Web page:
Re: [TLS] Security concerns around co-locating TLS and non-secure

Martin Rex <mrex@sap.com> Tue, 09 November 2010 21:31 UTC

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From: Martin Rex <mrex@sap.com>
Message-Id: <201011092131.oA9LVj4U000789@fs4113.wdf.sap.corp>
Subject: Re: [TLS] Security concerns around co-locating TLS and non-secure
To: marsh@extendedsubset.com (Marsh Ray)
Date: Tue, 9 Nov 2010 22:31:45 +0100 (MET)
In-Reply-To: <4CD872C5.2010007@extendedsubset.com> from "Marsh Ray" at Nov 8, 10 03:59:33 pm
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Marsh Ray wrote:
> 
> Does it have implications for session resumption I wonder?

I really do not think so.   For a sensible implementation of
client-side TLS session caching, it is always necessary to
know the original target hostname&protocol/port, and not the
naked target IP address & port on the connected socket.

> 
> Not so much for the protocol itself, but for what you get with the 
> straightforward use of a normal TLS library.

I don't know what you mean by "normal TLS library".  In the abstraction
that I provide to our application callers,  I do not offer a connect
capability -- it is the task of the application to provide a fully
connected socket that is ready for starting the SSL/TLS handshake.


If there is any plain text communication necessary prior to starting
the TLS handshake on a socket (such as a proxy CONNECT method or
probably in a STARTTLS scenario), preparing the connection is entirely
up to the application.

I do require the application caller to provide a target hostname&port
for the handshake to be started, so that my abstraction layer can
transparently provide client-side TLS session caching.  By default,
that target hostname is going to be used for server endpoint identification,
but the application can specify this to be ignored, retrieve the
server certificates or DNames from it and perform other kinds of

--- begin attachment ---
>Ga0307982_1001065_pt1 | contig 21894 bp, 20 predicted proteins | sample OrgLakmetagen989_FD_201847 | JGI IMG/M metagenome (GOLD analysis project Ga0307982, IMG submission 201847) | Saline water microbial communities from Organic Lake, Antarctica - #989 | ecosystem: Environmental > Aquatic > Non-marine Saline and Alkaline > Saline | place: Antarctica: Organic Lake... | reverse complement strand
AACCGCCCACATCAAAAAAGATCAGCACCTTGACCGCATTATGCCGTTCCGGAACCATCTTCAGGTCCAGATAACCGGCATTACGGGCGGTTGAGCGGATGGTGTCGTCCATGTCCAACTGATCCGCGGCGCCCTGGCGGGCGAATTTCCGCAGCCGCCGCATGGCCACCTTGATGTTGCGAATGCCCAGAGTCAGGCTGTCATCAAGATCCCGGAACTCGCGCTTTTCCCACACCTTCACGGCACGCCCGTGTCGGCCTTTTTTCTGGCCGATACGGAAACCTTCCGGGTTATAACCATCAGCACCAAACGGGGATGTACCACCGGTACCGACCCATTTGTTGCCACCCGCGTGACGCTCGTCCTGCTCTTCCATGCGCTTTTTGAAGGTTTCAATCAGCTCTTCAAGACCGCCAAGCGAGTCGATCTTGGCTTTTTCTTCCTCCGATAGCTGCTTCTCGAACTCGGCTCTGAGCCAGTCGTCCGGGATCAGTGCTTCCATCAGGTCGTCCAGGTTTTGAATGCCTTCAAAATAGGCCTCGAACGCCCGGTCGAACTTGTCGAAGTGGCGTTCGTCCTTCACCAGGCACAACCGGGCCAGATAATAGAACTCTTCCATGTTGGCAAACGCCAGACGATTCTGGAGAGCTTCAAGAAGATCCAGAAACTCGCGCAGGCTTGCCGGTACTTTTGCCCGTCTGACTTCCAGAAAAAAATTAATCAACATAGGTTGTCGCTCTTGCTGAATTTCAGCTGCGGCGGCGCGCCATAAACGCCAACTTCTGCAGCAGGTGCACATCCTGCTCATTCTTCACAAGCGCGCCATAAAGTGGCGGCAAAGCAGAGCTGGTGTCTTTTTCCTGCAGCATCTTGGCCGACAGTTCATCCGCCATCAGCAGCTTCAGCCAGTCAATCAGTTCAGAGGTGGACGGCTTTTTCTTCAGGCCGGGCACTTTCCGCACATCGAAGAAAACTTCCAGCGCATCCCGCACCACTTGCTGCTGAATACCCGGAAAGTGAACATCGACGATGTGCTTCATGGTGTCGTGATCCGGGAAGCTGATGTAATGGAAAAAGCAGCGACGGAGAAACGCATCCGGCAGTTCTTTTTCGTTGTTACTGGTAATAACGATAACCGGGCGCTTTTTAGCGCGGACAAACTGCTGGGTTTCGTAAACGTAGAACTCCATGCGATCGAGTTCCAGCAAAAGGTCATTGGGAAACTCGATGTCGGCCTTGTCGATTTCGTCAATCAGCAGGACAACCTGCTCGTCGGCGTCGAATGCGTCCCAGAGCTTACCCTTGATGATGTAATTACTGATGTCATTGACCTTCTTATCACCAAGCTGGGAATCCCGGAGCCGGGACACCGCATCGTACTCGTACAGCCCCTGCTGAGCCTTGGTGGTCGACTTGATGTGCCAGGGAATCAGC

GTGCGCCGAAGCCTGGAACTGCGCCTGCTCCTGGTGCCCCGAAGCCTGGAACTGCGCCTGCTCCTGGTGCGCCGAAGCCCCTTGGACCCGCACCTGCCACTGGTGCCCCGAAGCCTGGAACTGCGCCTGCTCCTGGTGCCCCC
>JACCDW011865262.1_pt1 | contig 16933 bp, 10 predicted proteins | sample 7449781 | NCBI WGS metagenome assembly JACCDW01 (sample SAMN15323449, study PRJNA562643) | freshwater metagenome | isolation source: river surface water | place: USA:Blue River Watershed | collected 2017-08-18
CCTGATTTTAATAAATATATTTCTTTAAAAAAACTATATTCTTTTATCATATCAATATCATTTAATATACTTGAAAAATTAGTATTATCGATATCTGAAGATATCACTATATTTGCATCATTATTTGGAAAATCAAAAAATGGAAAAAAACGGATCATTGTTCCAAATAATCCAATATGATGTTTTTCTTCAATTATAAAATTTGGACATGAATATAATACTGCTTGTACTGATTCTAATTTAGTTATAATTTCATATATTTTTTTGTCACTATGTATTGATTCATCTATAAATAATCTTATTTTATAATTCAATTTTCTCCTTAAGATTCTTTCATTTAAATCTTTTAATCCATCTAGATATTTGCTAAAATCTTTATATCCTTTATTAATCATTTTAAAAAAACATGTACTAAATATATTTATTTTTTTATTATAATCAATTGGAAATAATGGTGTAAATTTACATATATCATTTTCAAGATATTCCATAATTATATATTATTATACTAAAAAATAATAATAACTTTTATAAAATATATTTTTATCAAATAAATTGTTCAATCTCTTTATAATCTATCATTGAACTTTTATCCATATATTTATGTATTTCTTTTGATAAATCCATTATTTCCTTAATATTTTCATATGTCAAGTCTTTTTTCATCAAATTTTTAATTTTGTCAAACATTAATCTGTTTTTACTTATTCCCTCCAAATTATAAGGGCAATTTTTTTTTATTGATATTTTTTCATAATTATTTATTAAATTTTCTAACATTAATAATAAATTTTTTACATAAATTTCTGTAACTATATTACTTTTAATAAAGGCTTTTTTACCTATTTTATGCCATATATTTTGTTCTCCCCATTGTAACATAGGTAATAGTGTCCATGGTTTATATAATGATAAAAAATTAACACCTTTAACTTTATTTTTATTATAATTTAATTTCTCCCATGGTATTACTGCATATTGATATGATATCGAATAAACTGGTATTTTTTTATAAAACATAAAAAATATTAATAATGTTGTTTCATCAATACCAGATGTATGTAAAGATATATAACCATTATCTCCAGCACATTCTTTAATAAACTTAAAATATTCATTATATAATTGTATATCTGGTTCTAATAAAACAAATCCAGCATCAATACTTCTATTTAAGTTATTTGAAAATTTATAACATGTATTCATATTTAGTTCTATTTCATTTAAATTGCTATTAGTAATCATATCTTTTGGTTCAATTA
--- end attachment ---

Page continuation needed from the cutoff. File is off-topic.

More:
server endpoint identifications it considers adequate.

>
> In cases where the app code is just passing buffers to the TLS library,
> the TLS stack may not even know the hostname at the time of the Hello 
> message exchange.

It is the duty of the application caller to either provide the
TLS implementation that hostname&port of the destination prior to
starting the handshake, or to perform client-side TLS session
cache management itself or live without client-side TLS session caching.


> 
> For example, if a developer let the TLS library handle the socket 
> connections it seems like it could be smart enough to support 
> resumption, but a STARTTLS-based protocol would seem to prevent this.

Letting a TLS library do network reads and writes directly is a
completely seperate issue from how is a communication channel
established (and closed) and how to get to the exact point in
the communication where the TLS handshake can be started.


Since the application will usually implement/provide things like
HTTP proxy-traversal (with optional proxy password) and
STARTTLS-enabled protocols without TLS, I would never try to duplicate 
that part of the non-TLS communication within TLS.

Same goes for most part of the IPv6 support by the application.
By leaving the connect entirely up to the application (which needs
to implement it for all non-TLS protocols anyways), the amount
of changes that my SSL abstraction needed for IPv6 was very minor.


Calling SSL_connect() and SSL_accept() does not imply that the
TLS library calls socket()+connect()s or socket()+listen()s.

Since a lot of applications includes support for non-TLS protocols,
it is much easier to have the application perform all select()/poll() 
operations, including connect() and listen(), and in particular
when doing the latter asynchronously.  This also facilitates
consistent error handling&visualizations for network errors.


-Martin